Saturday I attended the 14th Annual White County Creative Writers Conference . It was definitely an experience worth mentioning here.
You know how they always tell you that growth can sometimes be painful? Man, they weren't kidding!! I joined the writers group here in my hometown four months ago. It was one of my many steps to start taking my writing seriously and develop my craft. My wife Kim had to accompany me to the first couple of meetings for moral support (thanks honey), but I forced myself to go. Have I mentioned that I don't do well in social gatherings! Anyway, I discovered the group was made up of 90% women, and the average age of the members was north of fifty. I also learned that the organization was hosting a writers conference right here at a local college. 'Sign me up', I thought. This could be another learning experience and growth opportunity.
What I didn't realize, (maybe I did realize it, but I just didn't make the connection) was that the speaker for the conference was a successful Romance Writer (Jodi Thomas if your interested). That meant that 95% of the audience (the ones that had a clue) were aspiring romance writers, and 99% of them are women! And the majority of them looked like your typical grandma. That's right, you no longer need to wonder what women do after they make a career and raise a family. They write romance novels. And I'm talking the steamy sex books with covers depicting a bare chested cowboy playing with his rope.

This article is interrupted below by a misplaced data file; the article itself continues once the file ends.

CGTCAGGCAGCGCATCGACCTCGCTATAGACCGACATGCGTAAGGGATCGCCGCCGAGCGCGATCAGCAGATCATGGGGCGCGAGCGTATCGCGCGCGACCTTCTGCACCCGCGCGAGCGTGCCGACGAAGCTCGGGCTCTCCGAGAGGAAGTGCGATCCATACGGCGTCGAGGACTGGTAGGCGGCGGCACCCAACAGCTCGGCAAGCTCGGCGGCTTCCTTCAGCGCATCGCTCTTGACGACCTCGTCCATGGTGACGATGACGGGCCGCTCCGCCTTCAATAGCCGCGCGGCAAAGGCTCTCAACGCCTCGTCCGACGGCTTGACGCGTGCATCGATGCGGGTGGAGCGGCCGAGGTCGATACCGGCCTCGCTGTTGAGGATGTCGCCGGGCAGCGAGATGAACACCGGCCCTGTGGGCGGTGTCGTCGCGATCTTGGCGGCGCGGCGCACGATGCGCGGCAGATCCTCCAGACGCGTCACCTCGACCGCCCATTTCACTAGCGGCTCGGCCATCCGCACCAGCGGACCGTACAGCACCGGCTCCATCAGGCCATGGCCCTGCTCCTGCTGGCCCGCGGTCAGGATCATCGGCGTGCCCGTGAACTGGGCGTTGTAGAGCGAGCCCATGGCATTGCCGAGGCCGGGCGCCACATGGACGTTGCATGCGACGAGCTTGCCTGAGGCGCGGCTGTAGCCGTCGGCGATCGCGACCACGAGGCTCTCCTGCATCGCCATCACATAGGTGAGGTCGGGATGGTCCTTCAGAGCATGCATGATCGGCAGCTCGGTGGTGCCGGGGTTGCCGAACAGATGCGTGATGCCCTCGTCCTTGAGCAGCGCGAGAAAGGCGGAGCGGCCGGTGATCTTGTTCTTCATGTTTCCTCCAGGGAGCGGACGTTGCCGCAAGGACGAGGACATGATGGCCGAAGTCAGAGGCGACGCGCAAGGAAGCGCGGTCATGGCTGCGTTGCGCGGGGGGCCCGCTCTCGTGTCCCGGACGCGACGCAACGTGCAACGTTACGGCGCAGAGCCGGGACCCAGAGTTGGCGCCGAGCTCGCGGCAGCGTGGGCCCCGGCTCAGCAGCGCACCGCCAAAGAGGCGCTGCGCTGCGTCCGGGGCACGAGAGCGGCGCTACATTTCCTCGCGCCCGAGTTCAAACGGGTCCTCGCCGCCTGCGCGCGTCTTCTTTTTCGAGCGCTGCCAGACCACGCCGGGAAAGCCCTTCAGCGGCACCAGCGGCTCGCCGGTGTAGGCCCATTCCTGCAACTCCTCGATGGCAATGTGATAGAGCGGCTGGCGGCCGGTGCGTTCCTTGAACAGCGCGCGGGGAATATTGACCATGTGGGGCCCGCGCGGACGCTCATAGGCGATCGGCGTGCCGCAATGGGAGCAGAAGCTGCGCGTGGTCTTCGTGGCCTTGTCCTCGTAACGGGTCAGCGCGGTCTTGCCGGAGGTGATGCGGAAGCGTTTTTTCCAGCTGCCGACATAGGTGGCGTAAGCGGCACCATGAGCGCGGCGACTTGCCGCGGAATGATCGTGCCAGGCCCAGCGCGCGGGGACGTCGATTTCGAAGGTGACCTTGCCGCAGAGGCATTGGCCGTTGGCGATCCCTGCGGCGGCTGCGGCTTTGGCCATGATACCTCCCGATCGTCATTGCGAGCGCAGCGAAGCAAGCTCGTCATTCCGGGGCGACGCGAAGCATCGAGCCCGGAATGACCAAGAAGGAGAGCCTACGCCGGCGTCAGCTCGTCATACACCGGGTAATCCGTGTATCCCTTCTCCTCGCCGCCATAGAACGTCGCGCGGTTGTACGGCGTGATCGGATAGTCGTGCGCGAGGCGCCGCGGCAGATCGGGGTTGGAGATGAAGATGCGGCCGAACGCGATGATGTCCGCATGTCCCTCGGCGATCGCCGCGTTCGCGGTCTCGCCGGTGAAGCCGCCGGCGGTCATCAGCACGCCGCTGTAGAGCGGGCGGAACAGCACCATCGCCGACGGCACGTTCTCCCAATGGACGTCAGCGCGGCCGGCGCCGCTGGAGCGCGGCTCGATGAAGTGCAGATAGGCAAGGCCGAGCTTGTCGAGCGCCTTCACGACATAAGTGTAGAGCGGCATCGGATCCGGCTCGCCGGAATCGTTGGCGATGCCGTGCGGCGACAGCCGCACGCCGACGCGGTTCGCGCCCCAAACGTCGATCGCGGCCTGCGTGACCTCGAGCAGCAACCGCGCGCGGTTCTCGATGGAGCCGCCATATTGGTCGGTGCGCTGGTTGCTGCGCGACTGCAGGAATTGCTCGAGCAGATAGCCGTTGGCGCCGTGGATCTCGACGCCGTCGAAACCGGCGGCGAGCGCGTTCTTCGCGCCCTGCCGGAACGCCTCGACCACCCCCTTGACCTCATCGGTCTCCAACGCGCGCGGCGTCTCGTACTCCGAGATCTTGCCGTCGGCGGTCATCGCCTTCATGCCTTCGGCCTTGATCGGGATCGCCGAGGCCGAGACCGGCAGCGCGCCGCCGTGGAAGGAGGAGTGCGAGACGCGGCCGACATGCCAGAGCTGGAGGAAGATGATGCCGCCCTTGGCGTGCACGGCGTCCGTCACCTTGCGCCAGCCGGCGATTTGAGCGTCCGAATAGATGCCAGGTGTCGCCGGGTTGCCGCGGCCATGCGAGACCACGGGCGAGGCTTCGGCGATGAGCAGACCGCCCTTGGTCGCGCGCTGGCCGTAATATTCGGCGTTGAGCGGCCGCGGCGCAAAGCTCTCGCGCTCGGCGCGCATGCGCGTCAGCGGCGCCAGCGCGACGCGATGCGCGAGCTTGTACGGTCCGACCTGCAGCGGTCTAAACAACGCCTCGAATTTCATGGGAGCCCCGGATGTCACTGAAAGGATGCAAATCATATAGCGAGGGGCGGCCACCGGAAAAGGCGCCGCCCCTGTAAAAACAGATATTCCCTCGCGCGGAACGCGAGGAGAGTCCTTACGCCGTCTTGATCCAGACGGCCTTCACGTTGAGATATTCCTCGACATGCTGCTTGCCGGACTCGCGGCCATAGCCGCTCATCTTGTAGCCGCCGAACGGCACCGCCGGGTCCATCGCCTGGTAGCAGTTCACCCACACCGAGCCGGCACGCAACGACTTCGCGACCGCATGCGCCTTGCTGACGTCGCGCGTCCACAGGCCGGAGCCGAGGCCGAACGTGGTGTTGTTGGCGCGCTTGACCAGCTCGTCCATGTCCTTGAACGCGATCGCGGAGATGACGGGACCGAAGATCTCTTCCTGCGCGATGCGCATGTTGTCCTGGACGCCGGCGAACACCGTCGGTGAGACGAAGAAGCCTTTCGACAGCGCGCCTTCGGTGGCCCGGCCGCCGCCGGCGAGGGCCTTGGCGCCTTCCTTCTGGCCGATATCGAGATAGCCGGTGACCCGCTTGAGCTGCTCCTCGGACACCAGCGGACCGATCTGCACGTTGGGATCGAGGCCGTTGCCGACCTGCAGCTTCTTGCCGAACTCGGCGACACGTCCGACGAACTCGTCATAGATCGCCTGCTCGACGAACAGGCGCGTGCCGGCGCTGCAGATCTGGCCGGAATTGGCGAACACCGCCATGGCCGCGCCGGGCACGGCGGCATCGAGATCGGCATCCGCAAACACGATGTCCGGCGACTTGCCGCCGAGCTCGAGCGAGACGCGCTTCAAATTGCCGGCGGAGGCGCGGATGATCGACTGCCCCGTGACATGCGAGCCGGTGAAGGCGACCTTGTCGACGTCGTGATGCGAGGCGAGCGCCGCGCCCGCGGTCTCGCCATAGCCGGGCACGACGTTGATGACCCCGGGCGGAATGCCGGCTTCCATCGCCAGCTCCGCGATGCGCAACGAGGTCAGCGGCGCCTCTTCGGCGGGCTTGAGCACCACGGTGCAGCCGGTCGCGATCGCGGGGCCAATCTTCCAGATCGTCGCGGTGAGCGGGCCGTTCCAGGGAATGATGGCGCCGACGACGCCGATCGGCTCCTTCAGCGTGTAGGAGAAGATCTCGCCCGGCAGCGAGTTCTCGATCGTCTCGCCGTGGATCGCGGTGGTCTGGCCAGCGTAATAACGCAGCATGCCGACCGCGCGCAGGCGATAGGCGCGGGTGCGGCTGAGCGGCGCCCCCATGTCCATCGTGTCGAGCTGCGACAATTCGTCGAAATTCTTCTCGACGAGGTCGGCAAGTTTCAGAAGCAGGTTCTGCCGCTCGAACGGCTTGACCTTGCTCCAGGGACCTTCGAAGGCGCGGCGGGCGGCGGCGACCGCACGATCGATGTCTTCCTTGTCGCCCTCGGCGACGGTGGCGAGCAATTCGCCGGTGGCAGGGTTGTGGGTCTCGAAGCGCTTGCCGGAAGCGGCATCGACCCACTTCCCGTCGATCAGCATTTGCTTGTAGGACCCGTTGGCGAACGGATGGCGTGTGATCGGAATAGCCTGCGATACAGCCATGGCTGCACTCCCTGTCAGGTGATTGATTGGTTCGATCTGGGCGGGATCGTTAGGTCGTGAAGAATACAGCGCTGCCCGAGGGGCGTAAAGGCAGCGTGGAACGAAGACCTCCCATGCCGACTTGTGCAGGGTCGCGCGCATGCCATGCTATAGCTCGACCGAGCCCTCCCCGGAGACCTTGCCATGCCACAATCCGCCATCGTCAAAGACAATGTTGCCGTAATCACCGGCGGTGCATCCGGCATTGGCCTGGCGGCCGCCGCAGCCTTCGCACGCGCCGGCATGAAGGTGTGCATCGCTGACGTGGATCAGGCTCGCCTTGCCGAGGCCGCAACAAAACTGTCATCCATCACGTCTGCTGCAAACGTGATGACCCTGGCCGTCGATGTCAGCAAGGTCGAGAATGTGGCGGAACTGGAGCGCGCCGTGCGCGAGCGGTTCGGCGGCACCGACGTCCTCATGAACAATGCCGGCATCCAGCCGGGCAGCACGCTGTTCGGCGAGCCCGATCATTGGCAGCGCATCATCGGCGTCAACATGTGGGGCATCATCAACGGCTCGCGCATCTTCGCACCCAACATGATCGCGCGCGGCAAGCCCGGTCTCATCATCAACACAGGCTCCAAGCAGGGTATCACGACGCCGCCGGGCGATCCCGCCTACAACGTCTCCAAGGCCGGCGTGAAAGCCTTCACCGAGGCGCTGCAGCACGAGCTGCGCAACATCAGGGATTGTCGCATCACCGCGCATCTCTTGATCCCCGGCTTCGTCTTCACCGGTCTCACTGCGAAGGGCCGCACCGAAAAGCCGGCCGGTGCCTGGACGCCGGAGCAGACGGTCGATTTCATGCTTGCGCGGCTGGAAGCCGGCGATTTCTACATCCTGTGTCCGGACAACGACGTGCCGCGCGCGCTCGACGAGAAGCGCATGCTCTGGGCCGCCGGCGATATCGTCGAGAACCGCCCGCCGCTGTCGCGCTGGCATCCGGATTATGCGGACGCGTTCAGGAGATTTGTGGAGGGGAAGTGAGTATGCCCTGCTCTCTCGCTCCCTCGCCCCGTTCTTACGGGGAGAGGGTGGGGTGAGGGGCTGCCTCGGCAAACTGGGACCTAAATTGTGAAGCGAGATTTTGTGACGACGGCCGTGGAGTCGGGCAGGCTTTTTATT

I was in a room with 75 of these women, and three other men. I think one of the other guys was gay, and the other two were there for the food. Needless to say I was uncomfortable. But I stuck it out and actually learned some good stuff.
What I learned wasn't so much about the craft of writing, but more about what it takes to get published. Her stories about the connections she made with agents and publishers at writers conferences (ones much larger than this one) illustrated a point I had only suspected. Once you get your novel polished enough to be sold (published), it takes more than sending out umpteen query letters and crossing your fingers.
There was something else I gained insight to, and it was unsettling. One of the main themes Jodi Thomas constantly hammered on during the day, was working hard and persistence. She talked about using stop-watches to track the amount of time devoted to writing each week, about making schedules, about spending money on classes and conferences like the one we were at. She espoused the belief that it was only a matter of time before we would be published, if that's what we really wanted. She told us what we wanted to hear.
Not once did she bring up the fact that there were those in the room whose writing may not be entertaining enough for mainstream publication. It's a reality that I think deserves at least a mention.
I guess it wasn't a very romantic notion, though.